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Still Later.

Another Installment of Northern News — The Skirmish on the Potomac — Firing at Aquia Creek — Affairs in Missouri--Later from Fortress Monroe, &c., &c., &c.,

The special express yesterday brought us files of Northern journals, including New York dates of Friday, and Baltimore dates of Saturday last. The following is a summary of the latest news:

Official report of the Skirmish on the Potomac.

The following is Capt. Budd's report of this affair, made to Capt. Craven, commander of the flotilla of the Potomac:

U. S. Steamer Resolute, Aug. 16, 1861.
In obedience to your orders I proceeded down the river to make an examination of Matthias Point and the immediate vicinity.--Nothing indicating a hostile movement could be discovered at or about that point. Hearing that a schooner was ashore at lower Cedar Point, I thought it advisable to go down to her, and get her off if possible. A boat was seen on the Virginia shore a short distance this side of Persimmon Point, and I dispatched an officer and five men in a boat, for the purpose or capturing her. They had just reached her, and were in the act of making fast to her, when a volley of musketry was fired from the adjoining bushes, not more than five or six yards distant; instantly killing three of the boat's crew and wounding another.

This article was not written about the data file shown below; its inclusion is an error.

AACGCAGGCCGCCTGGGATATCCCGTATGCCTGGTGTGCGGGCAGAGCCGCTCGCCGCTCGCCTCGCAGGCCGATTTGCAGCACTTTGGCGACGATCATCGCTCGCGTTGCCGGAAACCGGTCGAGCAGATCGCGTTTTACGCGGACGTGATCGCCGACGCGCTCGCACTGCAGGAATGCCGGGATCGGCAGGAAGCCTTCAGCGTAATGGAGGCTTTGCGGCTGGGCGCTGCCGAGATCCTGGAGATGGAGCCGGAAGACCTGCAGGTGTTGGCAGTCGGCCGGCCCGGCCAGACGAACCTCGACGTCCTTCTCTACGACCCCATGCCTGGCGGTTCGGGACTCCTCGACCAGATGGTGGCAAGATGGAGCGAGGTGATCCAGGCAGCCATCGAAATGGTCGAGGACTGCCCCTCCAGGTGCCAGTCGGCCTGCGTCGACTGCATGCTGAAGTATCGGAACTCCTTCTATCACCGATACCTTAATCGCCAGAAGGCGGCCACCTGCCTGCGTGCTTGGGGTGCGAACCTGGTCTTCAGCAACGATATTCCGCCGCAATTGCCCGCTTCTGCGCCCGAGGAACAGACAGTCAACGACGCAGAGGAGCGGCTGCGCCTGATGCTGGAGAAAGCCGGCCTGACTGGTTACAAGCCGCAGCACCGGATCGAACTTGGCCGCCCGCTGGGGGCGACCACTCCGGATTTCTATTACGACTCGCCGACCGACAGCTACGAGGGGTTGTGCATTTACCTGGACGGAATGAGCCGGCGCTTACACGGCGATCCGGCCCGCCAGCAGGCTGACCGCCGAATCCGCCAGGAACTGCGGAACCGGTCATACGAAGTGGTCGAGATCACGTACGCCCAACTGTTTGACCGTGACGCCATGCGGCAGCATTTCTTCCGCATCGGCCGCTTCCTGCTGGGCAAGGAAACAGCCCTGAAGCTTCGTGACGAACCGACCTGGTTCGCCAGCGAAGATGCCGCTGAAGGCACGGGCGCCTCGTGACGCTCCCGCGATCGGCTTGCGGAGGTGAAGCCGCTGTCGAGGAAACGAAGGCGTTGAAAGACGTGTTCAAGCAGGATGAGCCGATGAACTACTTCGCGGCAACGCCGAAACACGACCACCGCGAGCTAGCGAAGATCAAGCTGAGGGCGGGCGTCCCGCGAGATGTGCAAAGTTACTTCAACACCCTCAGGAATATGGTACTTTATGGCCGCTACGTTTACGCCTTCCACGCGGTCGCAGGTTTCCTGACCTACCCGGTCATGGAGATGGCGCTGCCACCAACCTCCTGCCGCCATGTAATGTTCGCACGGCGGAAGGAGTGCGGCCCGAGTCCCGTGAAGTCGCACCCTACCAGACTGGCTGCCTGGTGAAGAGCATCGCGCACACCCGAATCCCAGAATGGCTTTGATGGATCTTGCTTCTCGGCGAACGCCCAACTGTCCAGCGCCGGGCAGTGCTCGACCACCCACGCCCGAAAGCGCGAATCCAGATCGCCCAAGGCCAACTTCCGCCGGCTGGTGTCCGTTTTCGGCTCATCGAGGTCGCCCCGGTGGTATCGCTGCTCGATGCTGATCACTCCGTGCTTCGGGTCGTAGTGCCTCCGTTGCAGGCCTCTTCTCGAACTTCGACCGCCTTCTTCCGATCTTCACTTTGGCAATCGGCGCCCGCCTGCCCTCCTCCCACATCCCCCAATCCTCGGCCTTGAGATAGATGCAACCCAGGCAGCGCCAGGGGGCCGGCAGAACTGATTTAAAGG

I immediately opened fire, throwing snell into the cover that sheltered the enemy. After four or five rounds they were driven out, running in parties of three and four in different directions, some of them running out into some dwelling-houses on the right. The survivors of the boat's crew succeeded in getting her off from the shore while I was firing. The Reliance coming up at this moment, commenced throwing shell at the flying enemy, and also sent a boat to assist in getting my boat off. Nothing was left behind. My boat is completely riddled, particularly in the after part. The attacking party numbered about thirty. Lieut. Mygatt remained with his vessel in the vicinity until I could report to you.

The following persons were killed and wounded:

Killed--John Fuller, master's mate; George Seymour and Thomas Tulley, seamen.

Wounded--Ernest Walton, seaman.

The men that escaped state the boat on the shore had two casks in her. We were unable to secure her.

Very respectfully,
Wm. Budd, Com'dg. Resolute.

From another account of the affair we copy the following: